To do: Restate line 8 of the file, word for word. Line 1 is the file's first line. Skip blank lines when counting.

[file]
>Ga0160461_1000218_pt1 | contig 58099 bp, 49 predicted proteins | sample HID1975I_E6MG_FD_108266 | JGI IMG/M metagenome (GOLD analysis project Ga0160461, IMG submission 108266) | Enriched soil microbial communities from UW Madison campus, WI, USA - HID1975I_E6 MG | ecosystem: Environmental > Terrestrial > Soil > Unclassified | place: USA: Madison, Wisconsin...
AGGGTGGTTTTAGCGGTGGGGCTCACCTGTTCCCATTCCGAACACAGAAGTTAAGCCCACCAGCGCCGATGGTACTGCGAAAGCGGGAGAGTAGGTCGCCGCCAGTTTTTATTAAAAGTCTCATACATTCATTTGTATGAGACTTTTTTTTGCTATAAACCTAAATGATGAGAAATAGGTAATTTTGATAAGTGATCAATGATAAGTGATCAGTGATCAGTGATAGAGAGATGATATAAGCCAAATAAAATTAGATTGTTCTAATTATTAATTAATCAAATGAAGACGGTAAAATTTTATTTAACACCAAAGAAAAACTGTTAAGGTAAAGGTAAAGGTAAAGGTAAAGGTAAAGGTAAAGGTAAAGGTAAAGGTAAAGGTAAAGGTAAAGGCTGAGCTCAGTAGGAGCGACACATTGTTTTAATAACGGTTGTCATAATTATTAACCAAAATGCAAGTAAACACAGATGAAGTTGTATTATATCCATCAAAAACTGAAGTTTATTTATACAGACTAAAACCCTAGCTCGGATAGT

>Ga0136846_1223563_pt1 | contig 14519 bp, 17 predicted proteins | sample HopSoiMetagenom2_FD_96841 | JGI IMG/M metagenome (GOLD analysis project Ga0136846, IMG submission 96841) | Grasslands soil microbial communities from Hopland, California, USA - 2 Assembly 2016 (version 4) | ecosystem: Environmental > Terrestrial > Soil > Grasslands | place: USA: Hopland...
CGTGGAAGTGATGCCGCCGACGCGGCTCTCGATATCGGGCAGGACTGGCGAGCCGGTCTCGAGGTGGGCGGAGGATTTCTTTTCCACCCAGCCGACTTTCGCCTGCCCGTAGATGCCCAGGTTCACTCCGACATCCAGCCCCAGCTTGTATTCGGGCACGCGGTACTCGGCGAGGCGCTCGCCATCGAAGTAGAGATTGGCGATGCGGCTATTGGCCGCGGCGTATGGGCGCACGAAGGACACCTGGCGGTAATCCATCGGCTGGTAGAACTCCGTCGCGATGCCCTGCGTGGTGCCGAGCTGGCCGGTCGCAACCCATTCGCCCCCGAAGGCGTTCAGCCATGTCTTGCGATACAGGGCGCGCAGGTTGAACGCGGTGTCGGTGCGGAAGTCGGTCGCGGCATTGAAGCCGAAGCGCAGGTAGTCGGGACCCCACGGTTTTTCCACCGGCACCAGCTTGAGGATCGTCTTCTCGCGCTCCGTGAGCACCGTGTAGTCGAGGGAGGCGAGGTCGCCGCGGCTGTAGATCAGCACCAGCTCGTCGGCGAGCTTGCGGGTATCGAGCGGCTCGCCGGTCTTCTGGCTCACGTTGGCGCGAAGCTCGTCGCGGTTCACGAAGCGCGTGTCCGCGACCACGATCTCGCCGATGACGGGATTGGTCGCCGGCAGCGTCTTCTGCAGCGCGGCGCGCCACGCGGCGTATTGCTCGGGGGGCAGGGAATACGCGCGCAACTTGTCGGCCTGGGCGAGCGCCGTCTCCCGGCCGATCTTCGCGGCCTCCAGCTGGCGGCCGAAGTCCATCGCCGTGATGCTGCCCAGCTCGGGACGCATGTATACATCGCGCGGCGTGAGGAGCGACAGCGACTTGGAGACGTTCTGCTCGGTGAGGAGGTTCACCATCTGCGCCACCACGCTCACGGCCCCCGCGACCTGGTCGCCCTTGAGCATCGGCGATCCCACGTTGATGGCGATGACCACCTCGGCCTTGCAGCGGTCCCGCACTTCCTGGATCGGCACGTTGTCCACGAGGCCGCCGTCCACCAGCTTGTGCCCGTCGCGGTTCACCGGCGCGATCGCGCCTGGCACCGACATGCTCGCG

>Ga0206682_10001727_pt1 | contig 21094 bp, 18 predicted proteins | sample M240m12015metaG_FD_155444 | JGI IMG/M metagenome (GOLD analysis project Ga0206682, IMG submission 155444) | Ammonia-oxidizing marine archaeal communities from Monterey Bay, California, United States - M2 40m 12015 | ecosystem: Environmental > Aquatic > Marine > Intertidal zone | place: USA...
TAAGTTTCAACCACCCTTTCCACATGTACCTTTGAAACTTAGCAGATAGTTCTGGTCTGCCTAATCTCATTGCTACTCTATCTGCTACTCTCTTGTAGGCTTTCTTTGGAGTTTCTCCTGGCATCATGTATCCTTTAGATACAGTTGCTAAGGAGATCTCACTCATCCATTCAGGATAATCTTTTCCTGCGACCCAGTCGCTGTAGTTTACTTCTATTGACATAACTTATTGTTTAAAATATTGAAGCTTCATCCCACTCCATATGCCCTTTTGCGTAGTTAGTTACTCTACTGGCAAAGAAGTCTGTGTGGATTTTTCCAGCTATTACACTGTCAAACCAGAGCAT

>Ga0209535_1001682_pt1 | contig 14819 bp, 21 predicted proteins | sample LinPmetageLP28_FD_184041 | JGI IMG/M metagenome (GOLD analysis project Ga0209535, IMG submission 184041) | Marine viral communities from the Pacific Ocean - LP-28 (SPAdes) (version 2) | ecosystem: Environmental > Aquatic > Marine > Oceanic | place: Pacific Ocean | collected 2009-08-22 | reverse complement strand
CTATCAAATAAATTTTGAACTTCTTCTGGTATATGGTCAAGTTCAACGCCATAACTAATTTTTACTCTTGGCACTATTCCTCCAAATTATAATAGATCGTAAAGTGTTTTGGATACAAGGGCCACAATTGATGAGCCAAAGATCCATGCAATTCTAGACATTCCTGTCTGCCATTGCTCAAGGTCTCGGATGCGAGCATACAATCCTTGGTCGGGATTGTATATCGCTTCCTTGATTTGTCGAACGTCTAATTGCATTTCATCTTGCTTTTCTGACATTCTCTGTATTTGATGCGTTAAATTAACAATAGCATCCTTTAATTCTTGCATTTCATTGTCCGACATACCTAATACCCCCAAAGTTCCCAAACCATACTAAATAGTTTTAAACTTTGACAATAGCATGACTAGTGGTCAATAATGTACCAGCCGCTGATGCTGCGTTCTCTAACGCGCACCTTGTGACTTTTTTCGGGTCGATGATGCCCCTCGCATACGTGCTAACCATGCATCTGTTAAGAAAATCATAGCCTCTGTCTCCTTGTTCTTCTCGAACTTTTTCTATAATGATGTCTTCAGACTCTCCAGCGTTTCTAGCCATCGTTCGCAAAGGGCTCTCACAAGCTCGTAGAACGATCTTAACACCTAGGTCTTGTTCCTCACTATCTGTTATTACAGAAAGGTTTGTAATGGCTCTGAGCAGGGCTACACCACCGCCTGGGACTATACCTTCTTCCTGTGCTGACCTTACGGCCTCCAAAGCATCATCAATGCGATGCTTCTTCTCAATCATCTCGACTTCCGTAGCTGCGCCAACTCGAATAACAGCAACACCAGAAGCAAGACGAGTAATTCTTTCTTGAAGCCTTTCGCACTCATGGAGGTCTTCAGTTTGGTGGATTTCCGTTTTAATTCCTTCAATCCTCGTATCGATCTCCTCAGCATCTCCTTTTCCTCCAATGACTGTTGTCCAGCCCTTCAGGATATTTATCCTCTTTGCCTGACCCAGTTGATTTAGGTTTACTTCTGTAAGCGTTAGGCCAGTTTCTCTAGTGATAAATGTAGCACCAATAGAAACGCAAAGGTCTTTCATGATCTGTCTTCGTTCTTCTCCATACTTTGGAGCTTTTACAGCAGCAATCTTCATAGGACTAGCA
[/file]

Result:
CTATCAAATAAATTTTGAACTTCTTCTGGTATATGGTCAAGTTCAACGCCATAACTAATTTTTACTCTTGGCACTATTCCTCCAAATTATAATAGATCGTAAAGTGTTTTGGATACAAGGGCCACAATTGATGAGCCAAAGATCCATGCAATTCTAGACATTCCTGTCTGCCATTGCTCAAGGTCTCGGATGCGAGCATACAATCCTTGGTCGGGATTGTATATCGCTTCCTTGATTTGTCGAACGTCTAATTGCATTTCATCTTGCTTTTCTGACATTCTCTGTATTTGATGCGTTAAATTAACAATAGCATCCTTTAATTCTTGCATTTCATTGTCCGACATACCTAATACCCCCAAAGTTCCCAAACCATACTAAATAGTTTTAAACTTTGACAATAGCATGACTAGTGGTCAATAATGTACCAGCCGCTGATGCTGCGTTCTCTAACGCGCACCTTGTGACTTTTTTCGGGTCGATGATGCCCCTCGCATACGTGCTAACCATGCATCTGTTAAGAAAATCATAGCCTCTGTCTCCTTGTTCTTCTCGAACTTTTTCTATAATGATGTCTTCAGACTCTCCAGCGTTTCTAGCCATCGTTCGCAAAGGGCTCTCACAAGCTCGTAGAACGATCTTAACACCTAGGTCTTGTTCCTCACTATCTGTTATTACAGAAAGGTTTGTAATGGCTCTGAGCAGGGCTACACCACCGCCTGGGACTATACCTTCTTCCTGTGCTGACCTTACGGCCTCCAAAGCATCATCAATGCGATGCTTCTTCTCAATCATCTCGACTTCCGTAGCTGCGCCAACTCGAATAACAGCAACACCAGAAGCAAGACGAGTAATTCTTTCTTGAAGCCTTTCGCACTCATGGAGGTCTTCAGTTTGGTGGATTTCCGTTTTAATTCCTTCAATCCTCGTATCGATCTCCTCAGCATCTCCTTTTCCTCCAATGACTGTTGTCCAGCCCTTCAGGATATTTATCCTCTTTGCCTGACCCAGTTGATTTAGGTTTACTTCTGTAAGCGTTAGGCCAGTTTCTCTAGTGATAAATGTAGCACCAATAGAAACGCAAAGGTCTTTCATGATCTGTCTTCGTTCTTCTCCATACTTTGGAGCTTTTACAGCAGCAATCTTCATAGGACTAGCA